Despite Cuny's remarkable heroism, this is not the flat and boring story of an angel. We find this man's life peppered with intriguing details — this curious hero was also a grandiose, egotistical liar and a self-proclaimed failure as a father and husband. Nor is the story straightforward. Cuny disappears into the hell of Chechnya, never to return, and the spying, double-crossing, and violence that are uncovered in the search to discover what truly happened to him are mind-boggling.

And that is where the depth of the book lies — in what Scott Anderson tells us about the worlds of human disaster and disaster relief and in what he shows of human carelessness and stubbornness in the face of tragedy. A renowned war correspondent, Anderson knows the terrain and knows his facts. He describes with clarity and precision the politics behind foreign-aid projects and offers viewpoints that feel forthright — in stark contrast to those offered in books by government officials, which sometimes reek of the need to cover people's backsides. He brings to life the men and women who wield the power in each of the war fronts he describes, and captures the sights, sounds, and feelings, nauseating in their truthfulness, of being there. Of Chechnya, "the scariest place on earth," he writes:

Others have likened the sound of an artillery bombardment to the sky being ripped apart. I don't know. What I can say is that after a time it no longer feels like a sound but like something animate. It travels through the ground, and you first feel the ache in your knees, then in your upper chest, and before long you start imagining that it is inside you and will not leave. I wonder if this is why people go mad during bombardments...the sense that the constant thrumming is inflicting violence from within.

He spares no detail in describing the war-ravaged lands that were the setting for Fred Cuny's life.

This book leaves you with a chilling imprint of what man-made disaster looks like from the outside. Yet there is a spark of warmth in that chill, the spark of Fred Cuny in his cowboy boots, one man who succeeded in saving thousands of innocents from some of the horrors of war.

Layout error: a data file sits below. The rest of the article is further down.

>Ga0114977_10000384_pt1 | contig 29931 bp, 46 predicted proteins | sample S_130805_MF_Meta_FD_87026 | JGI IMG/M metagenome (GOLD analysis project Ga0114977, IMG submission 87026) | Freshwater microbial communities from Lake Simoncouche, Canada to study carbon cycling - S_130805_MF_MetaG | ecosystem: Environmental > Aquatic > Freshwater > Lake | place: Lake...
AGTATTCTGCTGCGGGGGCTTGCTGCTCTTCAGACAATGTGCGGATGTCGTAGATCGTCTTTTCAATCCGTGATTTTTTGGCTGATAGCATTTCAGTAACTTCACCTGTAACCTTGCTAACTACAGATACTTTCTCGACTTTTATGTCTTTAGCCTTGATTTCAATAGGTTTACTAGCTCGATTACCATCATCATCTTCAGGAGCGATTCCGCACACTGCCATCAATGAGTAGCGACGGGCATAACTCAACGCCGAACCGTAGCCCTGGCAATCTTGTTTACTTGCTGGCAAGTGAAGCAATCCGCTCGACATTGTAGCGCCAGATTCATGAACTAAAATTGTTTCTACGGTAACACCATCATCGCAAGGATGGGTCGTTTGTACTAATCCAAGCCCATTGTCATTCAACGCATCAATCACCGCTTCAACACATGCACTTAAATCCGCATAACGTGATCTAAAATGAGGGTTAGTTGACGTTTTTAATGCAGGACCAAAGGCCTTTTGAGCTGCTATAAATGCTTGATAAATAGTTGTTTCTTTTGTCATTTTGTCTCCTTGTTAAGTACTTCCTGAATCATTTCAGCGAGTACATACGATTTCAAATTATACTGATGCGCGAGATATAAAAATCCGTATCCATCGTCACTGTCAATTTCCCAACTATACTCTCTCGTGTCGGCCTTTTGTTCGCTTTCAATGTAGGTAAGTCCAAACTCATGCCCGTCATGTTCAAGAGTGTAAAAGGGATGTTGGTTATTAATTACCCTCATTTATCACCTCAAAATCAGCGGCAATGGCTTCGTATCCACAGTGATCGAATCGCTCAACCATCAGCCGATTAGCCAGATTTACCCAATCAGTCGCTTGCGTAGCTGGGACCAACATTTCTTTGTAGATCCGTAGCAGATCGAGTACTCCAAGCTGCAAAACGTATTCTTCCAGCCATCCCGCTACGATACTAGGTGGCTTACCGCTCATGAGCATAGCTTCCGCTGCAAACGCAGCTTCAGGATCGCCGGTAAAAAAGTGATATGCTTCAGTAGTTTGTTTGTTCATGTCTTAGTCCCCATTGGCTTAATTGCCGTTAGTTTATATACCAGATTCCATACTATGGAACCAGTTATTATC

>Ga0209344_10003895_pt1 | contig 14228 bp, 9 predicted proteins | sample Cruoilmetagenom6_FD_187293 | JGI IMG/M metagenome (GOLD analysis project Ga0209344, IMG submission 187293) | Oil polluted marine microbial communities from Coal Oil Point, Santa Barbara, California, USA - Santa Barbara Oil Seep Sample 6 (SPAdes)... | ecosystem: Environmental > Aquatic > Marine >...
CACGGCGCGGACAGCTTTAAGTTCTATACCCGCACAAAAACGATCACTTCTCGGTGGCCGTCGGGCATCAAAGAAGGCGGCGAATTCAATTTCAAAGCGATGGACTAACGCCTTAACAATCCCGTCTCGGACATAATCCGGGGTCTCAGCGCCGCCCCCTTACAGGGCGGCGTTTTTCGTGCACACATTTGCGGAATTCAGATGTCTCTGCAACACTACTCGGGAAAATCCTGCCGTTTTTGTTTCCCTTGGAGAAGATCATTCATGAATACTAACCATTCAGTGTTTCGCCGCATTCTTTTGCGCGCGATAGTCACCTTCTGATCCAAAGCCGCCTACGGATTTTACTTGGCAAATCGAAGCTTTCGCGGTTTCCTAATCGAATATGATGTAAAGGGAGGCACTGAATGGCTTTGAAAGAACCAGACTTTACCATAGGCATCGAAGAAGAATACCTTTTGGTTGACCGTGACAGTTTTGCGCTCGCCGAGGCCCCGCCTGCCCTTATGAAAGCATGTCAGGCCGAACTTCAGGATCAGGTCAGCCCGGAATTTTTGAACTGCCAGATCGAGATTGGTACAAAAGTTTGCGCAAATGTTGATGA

Kate Montgomery

San Francisco Chronicle
Entirely worthy of its magnificent subject.
Richard Beeston
A mystery story straight out of a plot from a novel by John le Carre. —The New York Times Book Review
...[I]mpressively obsessive reportage...
Time Out New York
Forget Mount Everest. Forget the perfect storm. For pure adrenaline, there's nothing like the war zone. That's the turf of Scott Anderson...In terse and portentous prose, he is fully in his element.
Put your thrillers aside: One of the most gripping accounts of spycaft and gamesmanship in today's wars...can be found in veteran war correspondent Scott Anderson's nonfiction account of the life and disappearance of international relief worker Fred Cuny.
Library Journal
At the time of his 1995 disappearance in Chechnya's killing fields, Fred Cuny had attained an extraordinary reputation for providing disaster relief. His efforts had saved literally thousands of refugees in Central America, Kurdistan, and Bosnia, among other places. Where Cuny's advice was ignored (Somalia), the result was greater tragedy. Freelance journalist Anderson, author of the novel Triage (LJ 9/1/98), pieces together the testimony of the many who knew Cuny from the time of his Texas boyhood through his last chaotic days with a mobile trauma unit in Chechnya. Depicting the shifting venues of Cuny's work as a private consultant and sometime employee of the State Department and the Soros Foundation, Anderson helps us distinguish Cuny's "myth" from his remarkable life. In his personal quest to penetrate the "fog of intrigue" surrounding his subject, Anderson delivers a plausible explanation of Cuny's death and reveals the unique terrorism of Russia's Chechnyan war. As a biography, this book begs questions, but as a nonfiction mystery it is gripping. Recommended for public and most academic libraries.--Zachary T. Irwin, Pennsylvania State Univ., Erie Copyright 1999 Cahners Business Information.